Data and documentation for the paper: Gaze in visual search is guided more efficiently by positive cues than by negative cues

2016-01-13T09:50:44Z (GMT) by Günter Kugler Bernard Marius 't Hart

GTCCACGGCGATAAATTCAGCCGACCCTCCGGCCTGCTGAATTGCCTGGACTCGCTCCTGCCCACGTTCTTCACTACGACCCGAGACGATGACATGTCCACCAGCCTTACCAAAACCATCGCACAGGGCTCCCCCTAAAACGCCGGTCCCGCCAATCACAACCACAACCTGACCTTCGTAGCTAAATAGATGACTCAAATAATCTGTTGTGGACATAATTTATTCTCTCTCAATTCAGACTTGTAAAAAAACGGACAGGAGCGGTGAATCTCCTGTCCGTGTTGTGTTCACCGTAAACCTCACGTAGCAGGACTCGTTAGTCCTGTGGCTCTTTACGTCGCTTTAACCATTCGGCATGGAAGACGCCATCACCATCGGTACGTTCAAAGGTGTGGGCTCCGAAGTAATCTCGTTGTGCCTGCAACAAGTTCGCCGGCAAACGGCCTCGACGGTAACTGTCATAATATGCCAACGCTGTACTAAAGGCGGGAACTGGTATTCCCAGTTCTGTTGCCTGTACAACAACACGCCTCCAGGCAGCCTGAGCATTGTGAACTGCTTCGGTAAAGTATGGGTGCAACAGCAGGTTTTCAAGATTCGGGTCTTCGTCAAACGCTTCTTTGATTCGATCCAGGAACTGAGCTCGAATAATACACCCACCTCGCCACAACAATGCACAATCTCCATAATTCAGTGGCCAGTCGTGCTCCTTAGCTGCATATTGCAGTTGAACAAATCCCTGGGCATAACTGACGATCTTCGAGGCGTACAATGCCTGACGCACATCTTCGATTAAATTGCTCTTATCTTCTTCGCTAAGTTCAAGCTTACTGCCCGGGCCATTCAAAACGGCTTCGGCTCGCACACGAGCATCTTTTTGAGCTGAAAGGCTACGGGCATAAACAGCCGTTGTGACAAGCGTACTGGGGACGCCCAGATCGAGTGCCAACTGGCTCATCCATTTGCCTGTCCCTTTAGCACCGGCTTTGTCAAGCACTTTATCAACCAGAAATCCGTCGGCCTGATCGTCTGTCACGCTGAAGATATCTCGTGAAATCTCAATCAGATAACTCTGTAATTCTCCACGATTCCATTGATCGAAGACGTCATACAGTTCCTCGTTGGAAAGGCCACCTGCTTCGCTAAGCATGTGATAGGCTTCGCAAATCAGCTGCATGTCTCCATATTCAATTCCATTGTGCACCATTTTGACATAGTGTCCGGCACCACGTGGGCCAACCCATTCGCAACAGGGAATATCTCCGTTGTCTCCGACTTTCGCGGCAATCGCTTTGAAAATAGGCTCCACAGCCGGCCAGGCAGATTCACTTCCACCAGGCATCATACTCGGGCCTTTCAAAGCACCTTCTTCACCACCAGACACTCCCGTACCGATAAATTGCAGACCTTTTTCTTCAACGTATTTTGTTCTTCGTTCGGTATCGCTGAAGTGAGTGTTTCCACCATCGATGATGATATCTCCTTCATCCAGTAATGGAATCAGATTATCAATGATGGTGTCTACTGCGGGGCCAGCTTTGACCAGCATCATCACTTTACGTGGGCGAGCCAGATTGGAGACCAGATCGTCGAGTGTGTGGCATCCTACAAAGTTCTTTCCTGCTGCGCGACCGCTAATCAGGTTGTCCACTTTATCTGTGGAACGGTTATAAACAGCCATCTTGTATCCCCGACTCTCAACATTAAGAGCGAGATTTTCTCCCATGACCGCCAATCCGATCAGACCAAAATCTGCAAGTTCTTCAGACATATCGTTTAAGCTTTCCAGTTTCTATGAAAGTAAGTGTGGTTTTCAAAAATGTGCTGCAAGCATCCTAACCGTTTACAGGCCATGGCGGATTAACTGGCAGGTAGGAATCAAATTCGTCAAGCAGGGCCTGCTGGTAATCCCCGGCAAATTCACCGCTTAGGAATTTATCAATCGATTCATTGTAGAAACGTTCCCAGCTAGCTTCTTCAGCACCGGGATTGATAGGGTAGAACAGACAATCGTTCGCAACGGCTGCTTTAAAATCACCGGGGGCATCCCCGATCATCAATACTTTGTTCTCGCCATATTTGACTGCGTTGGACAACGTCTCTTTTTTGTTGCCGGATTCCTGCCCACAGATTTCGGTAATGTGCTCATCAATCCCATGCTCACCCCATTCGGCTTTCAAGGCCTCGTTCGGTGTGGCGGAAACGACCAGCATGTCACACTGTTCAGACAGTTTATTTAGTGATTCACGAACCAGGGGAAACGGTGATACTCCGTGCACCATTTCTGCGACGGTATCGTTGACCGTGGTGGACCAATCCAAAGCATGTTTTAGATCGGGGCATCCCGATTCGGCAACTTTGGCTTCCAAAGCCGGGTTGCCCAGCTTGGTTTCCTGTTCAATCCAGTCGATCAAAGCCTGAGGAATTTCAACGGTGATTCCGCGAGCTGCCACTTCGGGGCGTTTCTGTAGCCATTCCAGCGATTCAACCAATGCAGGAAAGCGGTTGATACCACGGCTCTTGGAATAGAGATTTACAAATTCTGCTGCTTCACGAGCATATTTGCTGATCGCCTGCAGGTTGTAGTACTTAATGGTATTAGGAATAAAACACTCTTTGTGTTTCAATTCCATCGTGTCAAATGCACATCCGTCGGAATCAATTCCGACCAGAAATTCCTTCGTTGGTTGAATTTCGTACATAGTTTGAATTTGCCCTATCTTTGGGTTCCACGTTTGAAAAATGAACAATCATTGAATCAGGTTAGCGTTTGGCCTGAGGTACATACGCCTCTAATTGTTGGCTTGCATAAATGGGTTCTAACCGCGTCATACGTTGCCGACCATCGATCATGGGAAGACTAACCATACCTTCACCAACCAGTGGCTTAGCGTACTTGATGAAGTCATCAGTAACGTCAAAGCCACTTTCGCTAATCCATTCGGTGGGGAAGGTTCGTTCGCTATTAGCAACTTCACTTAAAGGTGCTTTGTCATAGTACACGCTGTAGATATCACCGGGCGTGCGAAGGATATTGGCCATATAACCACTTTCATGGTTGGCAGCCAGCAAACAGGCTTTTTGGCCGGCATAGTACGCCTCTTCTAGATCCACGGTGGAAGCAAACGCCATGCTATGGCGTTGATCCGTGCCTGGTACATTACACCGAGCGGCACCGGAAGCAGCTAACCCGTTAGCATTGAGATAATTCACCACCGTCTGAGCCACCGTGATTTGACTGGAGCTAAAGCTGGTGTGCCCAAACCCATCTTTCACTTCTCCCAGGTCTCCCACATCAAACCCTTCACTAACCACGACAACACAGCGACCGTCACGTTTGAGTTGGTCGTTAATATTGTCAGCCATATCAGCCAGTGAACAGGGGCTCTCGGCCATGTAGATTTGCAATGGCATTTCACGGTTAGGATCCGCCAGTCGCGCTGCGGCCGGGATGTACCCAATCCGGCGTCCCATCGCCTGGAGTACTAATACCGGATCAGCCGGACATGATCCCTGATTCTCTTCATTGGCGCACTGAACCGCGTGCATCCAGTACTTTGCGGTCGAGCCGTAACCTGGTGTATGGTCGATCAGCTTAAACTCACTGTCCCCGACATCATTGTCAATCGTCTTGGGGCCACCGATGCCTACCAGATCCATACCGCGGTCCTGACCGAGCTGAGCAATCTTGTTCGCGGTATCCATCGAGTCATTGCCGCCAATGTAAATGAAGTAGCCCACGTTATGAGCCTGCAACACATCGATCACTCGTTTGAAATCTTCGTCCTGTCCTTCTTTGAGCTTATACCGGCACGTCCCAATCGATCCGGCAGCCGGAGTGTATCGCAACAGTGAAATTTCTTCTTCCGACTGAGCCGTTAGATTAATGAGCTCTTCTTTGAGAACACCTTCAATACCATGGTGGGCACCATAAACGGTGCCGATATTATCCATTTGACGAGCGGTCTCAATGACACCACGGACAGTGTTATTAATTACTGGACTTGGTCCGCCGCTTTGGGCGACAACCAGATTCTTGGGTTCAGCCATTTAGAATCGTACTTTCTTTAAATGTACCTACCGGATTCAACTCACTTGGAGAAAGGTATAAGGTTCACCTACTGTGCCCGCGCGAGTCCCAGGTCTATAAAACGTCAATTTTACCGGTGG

<p>This is the data repository for the Article in PLoS ONE:</p><p><b>Gaze in Visual Search Is Guided More Efficiently by Positive Cues than by Negative Cues</b></p><p>Günter Kugler*, Bernard Marius ‘t Hart*, Stefan Kohlbecher, Wolfgang Einhäuser, Erich Schneider</p><p>*contributed equally</p><p></p><p>DOI: 10.1371/journal.pone.0145910</p><p>- - -</p><p>For clarification beyond what is covered in this text, please contact the corresponding author of the published manuscript.</p><p>All files are CSV files with numerical content in the form of a table with columns and rows. The first line contains text labels identifying the variable in each column. Within the subset of files for experiment 1 and experiment 2 (separable by the prefixes 'exp1_' and 'exp2_') the numbers identifying individual participants are consistent across files. Although the numbers 1-14 are used in all files, a different group of participants took part in each of the two experiments.</p><p><br></p><p>Short description of the experiments</p><p>------------------------------------</p><p><br></p><p>We investigate how an instruction (cue) that describes a feature that is not present in the seach target could affect search strategy.</p><p><br></p><p>For a more complete explanation, please refer to the published manuscript.</p><p><br></p><p>Experiment 1: The main experiment for this project, where participants were cued with a color that identified half the items in the search array. All items contained an object which could ba a foil or a target. The features identifying the target were chosen to promote serial fixation of items. These items could contain the target, so that in the most efficient search items with that color would have to be sought out (positive cues) or these items could not contain the target, so that in the most efficient search items with that color would have to be avoided (negative cues). We used arrays of 5 different item set sizes, and presented all 8 colors as both negative and positive cues in blocks of 10 searches, with targets present as well as absent, for a total of 160 searches per participant. The cues were always correct. Participants had to report if the target was absent or present. By recording eye-movements along with behavioral measures (correct replies and response time), we could investigate the search strategies that were induced by the two cue types.</p><p><br></p><p>Experiment 2: In experiment 1 there were always 3 non-cued colors. In this second experiment we control for the effect of the number of cued and non-cued colors, and also introduce a neutral cue. In most other respects the experiment is identical to experiment 1. Some smaller differences are described in the manuscript.</p><p><br></p><p>Files for experiment 1:</p><p>-----------------------</p><p><br></p><p>* exp1_correctAsnwers.csv</p><p>(Figure 3, correctness of key-press response)</p><p><br></p><p>- TargetAbsent: 1=correct reply in target absent version, 0=incorrect reply in target absent version</p><p>- TargetPresent: 1=correct reply in target present version, 0=incorrect reply in target present version</p><p>- Condition: 1=positive cue, 2=negative cue</p><p>- ArraySize: number of items in the search display [6,12,18,24 or 30]</p><p>- CuedColor: a number identifying the cued color [1..8]</p><p>- Subject: a number identifying the participant in experiment 1 [1..14]</p><p><br></p><p>* exp1_ResponseTimes.csv</p><p>(Figure 4, time between array presentation and key-press response)</p><p><br></p><p>- ResponseTimes: the response time in seconds</p><p>- Condition: 1=positive cue, 2=negative cue</p><p>- ArraySize: number of items in the search display [6,12,18,24 or 30]</p><p>- TargetPresence: 1=target was present, 2=target was absent</p><p>- Subject: a number identifying the participant in experiment 1 [1..14]</p><p><br></p><p>* exp1_proportionFixationsRelevant.csv</p><p>(Figure 5 top, proportion of fixations landing on search-relevant items, for target absent arrays only)</p><p><br></p><p>- Proportion: the proportion of fixations landing on items that could contain the target, given the cue</p><p>- CueType: 1=positive cue, 2=negative cue</p><p>- ArraySize: number of items in the search display [6,12,18,24 or 30]</p><p>- Subject: a number identifying the participant in experiment 1 [1..14]</p><p><br></p><p>* exp1_Refixations.csv</p><p>(Figure 5 bottom, refixation rate for target absent arrays only)</p><p><br></p><p>- Refixations: average number of fixations per fixated item</p><p>- CueType: Condition: 1=positive cue, 2=negative cue</p><p>- ArraySize: number of items in the search display [6,12,18,24 or 30]</p><p>- Subject: a number identifying the participant in experiment 1 [1..14]</p><p><br></p><p>* exp1_development.csv</p><p>(Figure 6, development of guidance through first 5 fixations)</p><p><br></p><p>- proportion_relevant: proportion of fixations on search-relevant items</p><p>- subject: a number identifying the participant in experiment 1 [1..14]</p><p>- fixation: the fixation within the search [1..5] (fixation 0 triggers array onset and is not used here)</p><p>- cue_type: -1=negative cue, 1=positive cue</p><p><br></p><p><br></p><p>Files for experiment 2:</p><p>-----------------------</p><p><br></p><p>* exp2_performance_RT.csv</p><p>(Figure 7, response times, as well as the not plotted correctness of key-press responses)</p><p><br></p><p>- subject: a number identifying the participant in experiment 2 [1..14]</p><p>- cue_type: -1=negative cue, 0=neutral cue, 1=positive cue</p><p>- no_rel_colors: number of relevant colors (identifying items that could contain the target)</p><p>- array_size: number of items in the search display [12 or 24]</p><p>- target_presence: 0=target not present, 1=target present</p><p>- asnwer: 0=response not correct, 1=response correct</p><p>- RT: response time in miliseconds</p><p><br></p><p>* exp2_proportion_on_relevant.csv</p><p>(Figure 8, the proportion of fixations landing on search-relevant items, for target absent arrays only)</p><p><br></p><p>- subject: a number identifying the participant in experiment 2 [1..14]</p><p>- arraysize: number of items in the search display [12 or 24]</p><p>- cuetype: -1=negative cue, 0=neutral cue, 1=positive cue</p><p>- n_rel_cols: number of relevant colors (identifying items that could contain the target)</p><p>- proportion_relevant: the proportion of fixations landing on items that could contain the target, given the cue and array</p><p><br></p><p>* exp2_development</p><p>(Figure 9, development of guidance by the cues in the first 5 fixations)</p><p><br></p><p>- subject: a number identifying the participant in experiment 2 [1..14]</p><p>- cuetype: -1=negative cue, 0=neutral cue, 1=positive cue</p><p>- arraysize: number of items in the search display [12 or 24]</p><p>- n_rel_cols: number of relevant colors (identifying items that could contain the target)</p><p>- fix1: proportion of first fixations on search-relevant items</p><p>- fix2: proportion of second fixations on search-relevant items</p><p>- fix3: proportion of third fixations on search-relevant items</p><p>- fix4: proportion of fourth fixations on search-relevant items</p><p>- fix5: proportion of fifth fixations on search-relevant items</p>